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Mujuru, Priscah (2005) THE ALLEGHENY COUNTY SHORT-TERM AIR POLLUTION EFFECTS (SHAPE) STUDY ON THE ELDERLY. Doctoral Dissertation, University of Pittsburgh. (Unpublished)

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A few studies have assessed the effects of the current levels of air quality in relation to stationary and indoor emission sources, monitoring sites and susceptible populations. To address this issue, first, an ecological evaluation of admissions of the elderly aged ≥65 years and the PM10 for the period 1995-2000 was carried out to assess vulnerability of this population. Secondly, a longitudinal study was conducted during the period of May 2003 to May 2004 among adults aged 50 to 79 years who had a cardiopulmonary diagnosis and resided in Allegheny County. Each participant maintained a diary of symptoms, peak expiratory flow rates and daily activities for up to two months.The ecological data showed high rates of admissions among the elderly. Individuals admitted multiple times often had a diagnosis related to acute conditions compared to the chronic diagnoses among those admitted only one-time. The admission category of whether an individual was admitted multiple times or one-time appeared to be significantly related to the PM10. The longitudinal study included a total of 32 participants, mean age 66. The average 24-hr PM10 level was 24.36 µg/m3. The results showed an association between PM10 and the cardiopulmonary symptoms suggesting a possible effect of air pollution. Additionally, the results of the continuous monitoring sites were highly correlated during both study periods. This finding proposes a review of the current federal and county air pollution monitoring strategies. Efforts should be re-directed at appropriate apportionment of individuals' exposure levels and examining possible sources of emissions that impact the living environments. This can be achieved through personal monitoring in conjunction with physiological assessments for improved exposure-outcome extrapolation. The public health significance of this study is that the less severe incidences reported by participants do not often require urgent medical support, but can eventually burden the body's physiological mechanism leading to hospitalization or death. The implication of the results is that the current ambient air quality standards do not appear to be entirely protective of all different population groups. The elderly who have underlying health conditions appear to be susceptible to the current exposure levels.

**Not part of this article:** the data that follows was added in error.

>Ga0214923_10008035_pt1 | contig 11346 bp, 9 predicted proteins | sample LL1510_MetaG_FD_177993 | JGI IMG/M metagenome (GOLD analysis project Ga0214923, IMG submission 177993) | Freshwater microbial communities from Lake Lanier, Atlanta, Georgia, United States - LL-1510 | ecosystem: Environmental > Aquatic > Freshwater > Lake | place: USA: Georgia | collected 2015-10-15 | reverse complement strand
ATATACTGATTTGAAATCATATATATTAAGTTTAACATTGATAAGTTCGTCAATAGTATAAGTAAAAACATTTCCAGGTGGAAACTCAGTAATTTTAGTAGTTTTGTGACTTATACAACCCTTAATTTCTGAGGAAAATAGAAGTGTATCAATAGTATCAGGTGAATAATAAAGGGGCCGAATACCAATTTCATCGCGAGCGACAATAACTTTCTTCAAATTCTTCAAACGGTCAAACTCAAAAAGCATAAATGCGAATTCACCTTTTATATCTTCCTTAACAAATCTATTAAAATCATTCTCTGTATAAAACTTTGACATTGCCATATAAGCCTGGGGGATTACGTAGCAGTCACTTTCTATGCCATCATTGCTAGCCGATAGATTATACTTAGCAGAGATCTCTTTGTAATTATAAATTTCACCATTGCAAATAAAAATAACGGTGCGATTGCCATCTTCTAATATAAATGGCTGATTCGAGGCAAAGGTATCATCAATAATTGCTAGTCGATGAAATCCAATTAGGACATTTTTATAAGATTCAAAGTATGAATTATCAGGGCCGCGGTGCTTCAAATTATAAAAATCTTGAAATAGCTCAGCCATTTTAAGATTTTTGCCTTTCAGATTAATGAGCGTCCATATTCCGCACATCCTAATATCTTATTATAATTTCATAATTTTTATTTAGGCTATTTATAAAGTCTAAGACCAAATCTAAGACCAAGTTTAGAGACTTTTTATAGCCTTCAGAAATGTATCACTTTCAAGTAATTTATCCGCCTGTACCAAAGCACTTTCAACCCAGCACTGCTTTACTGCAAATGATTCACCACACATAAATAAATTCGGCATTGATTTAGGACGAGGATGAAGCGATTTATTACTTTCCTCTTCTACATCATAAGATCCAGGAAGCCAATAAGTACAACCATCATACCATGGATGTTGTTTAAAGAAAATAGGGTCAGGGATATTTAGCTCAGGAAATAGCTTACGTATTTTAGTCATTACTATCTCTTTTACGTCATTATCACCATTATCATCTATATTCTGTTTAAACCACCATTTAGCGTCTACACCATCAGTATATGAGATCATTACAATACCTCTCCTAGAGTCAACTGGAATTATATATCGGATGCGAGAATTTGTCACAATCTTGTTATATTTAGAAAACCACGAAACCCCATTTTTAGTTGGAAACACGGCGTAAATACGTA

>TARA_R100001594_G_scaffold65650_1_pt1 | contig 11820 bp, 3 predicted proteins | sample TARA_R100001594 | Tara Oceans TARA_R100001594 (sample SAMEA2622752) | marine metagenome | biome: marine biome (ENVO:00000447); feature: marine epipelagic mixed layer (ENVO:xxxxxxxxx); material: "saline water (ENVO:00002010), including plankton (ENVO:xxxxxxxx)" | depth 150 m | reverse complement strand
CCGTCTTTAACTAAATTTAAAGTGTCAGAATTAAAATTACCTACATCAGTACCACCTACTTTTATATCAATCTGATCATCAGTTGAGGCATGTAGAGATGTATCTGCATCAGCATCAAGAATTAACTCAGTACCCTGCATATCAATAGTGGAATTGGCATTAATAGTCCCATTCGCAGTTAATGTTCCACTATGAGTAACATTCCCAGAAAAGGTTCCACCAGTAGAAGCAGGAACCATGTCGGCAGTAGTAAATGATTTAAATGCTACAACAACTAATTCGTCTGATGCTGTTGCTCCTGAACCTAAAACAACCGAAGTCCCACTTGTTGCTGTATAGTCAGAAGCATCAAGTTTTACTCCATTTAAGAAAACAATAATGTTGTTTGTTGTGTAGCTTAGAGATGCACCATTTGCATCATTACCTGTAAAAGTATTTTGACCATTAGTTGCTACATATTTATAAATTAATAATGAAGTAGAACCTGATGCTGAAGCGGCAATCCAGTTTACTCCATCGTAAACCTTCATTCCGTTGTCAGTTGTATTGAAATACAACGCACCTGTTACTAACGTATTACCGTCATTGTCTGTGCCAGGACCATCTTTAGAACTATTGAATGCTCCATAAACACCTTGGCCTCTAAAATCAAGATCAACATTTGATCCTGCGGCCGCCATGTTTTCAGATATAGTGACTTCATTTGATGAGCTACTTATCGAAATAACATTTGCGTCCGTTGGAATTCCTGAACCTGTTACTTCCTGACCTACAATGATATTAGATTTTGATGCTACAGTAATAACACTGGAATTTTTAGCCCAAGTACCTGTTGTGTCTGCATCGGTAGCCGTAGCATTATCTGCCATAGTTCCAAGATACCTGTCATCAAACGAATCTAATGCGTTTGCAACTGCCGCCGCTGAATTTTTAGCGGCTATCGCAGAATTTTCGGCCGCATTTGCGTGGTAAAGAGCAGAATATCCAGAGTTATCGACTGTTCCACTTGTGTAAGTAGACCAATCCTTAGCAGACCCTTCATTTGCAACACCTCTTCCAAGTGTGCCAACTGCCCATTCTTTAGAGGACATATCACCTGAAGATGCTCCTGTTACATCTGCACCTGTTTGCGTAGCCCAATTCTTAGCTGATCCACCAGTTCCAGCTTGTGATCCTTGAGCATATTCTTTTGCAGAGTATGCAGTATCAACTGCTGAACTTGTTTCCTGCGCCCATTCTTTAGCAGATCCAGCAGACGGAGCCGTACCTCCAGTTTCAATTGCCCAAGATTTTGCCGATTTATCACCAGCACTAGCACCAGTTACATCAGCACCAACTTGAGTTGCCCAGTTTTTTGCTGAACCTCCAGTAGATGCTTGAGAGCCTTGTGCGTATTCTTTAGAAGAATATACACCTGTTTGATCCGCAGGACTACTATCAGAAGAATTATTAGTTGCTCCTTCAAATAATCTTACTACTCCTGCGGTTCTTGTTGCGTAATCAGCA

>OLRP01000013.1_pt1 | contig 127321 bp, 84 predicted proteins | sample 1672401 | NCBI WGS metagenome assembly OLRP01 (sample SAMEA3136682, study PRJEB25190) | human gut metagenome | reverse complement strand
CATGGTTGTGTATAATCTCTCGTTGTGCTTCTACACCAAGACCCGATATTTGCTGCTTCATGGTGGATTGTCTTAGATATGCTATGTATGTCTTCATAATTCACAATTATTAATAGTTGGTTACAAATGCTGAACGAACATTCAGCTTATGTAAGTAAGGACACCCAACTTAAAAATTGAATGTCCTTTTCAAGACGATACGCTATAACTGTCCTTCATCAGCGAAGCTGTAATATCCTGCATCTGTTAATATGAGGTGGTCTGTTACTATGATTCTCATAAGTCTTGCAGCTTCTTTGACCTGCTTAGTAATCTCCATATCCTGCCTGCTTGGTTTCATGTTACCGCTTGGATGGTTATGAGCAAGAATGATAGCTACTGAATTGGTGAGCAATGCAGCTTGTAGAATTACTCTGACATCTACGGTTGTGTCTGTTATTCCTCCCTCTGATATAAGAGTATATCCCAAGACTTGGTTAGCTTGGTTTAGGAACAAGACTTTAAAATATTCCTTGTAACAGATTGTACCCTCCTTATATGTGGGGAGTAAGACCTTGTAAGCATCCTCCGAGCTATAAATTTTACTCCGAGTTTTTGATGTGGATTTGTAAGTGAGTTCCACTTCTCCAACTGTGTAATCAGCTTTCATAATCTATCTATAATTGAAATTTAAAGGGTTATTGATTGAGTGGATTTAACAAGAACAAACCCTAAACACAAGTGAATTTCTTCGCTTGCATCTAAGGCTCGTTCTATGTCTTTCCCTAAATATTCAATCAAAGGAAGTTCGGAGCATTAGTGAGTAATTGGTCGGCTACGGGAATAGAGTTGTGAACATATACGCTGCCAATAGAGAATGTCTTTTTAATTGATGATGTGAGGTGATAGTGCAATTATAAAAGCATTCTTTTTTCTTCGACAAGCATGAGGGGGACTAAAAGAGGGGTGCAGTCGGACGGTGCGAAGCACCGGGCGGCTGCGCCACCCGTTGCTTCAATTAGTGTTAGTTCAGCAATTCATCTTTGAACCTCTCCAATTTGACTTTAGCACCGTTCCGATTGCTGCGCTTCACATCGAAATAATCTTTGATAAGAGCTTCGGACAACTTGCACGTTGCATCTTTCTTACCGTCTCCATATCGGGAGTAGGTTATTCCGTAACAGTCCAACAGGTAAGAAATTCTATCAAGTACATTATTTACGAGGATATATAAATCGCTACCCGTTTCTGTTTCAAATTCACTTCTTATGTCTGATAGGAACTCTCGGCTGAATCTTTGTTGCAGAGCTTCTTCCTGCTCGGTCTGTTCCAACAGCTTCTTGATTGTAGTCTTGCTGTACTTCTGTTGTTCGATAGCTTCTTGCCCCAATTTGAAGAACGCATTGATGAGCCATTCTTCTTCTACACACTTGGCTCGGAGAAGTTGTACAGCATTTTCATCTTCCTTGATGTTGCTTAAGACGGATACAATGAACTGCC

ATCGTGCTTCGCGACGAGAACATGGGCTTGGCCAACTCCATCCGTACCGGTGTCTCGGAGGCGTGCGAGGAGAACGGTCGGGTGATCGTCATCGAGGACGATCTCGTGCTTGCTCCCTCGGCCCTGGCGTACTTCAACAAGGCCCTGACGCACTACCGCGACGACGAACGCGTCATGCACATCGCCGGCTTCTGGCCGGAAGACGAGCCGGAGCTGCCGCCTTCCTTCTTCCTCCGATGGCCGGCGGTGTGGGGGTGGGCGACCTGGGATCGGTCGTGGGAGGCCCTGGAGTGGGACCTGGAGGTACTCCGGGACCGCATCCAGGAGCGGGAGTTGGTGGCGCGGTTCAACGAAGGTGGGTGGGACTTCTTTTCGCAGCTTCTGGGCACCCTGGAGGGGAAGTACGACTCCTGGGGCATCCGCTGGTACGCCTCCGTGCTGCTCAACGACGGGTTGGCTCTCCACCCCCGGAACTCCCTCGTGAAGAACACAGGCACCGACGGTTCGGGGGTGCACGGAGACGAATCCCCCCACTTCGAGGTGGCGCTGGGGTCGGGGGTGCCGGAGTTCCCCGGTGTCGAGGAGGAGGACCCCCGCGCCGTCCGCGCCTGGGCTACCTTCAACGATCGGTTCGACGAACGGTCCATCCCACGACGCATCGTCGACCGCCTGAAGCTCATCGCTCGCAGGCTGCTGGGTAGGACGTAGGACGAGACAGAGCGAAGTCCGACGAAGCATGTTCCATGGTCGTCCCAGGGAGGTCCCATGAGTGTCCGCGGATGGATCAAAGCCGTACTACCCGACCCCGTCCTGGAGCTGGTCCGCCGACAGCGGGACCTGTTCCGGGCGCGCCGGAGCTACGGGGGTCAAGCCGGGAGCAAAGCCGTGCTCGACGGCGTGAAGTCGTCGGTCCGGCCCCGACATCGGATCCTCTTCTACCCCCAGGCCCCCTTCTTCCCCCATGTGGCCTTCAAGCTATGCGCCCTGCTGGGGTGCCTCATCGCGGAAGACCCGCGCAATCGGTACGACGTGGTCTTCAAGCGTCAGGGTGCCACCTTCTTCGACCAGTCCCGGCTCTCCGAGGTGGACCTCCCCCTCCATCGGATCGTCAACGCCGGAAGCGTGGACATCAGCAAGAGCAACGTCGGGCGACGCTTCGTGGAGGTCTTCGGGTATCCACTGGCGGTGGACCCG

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Item Type: University of Pittsburgh ETD
Status: Unpublished
CreatorsEmailPitt UsernameORCID
ETD Committee:
TitleMemberEmail AddressPitt UsernameORCID
Committee ChairTalbott, Evelyneot1@pitt.eduEOT1
Committee MemberSchwerha,
Committee MemberKuller, LewisKullerL@edc.pitt.eduKULLER
Committee MemberRycheck, Russellrycheckr@edc.pitt.eduRRRTEACH
Committee MemberArena, Vincentarena@pitt.eduARENA
Date: 9 June 2005
Date Type: Completion
Defense Date: 13 April 2005
Approval Date: 9 June 2005
Submission Date: 15 April 2005
Access Restriction: No restriction; Release the ETD for access worldwide immediately.
Institution: University of Pittsburgh
Schools and Programs: School of Public Health > Epidemiology
Degree: DrPH - Doctor of Public Health
Thesis Type: Doctoral Dissertation
Refereed: Yes
Uncontrolled Keywords: elderly; susceptible populations; air pollution; environmental health
Other ID:, etd-04152005-135220
Date Deposited: 10 Nov 2011 19:37
Last Modified: 15 Nov 2016 13:40


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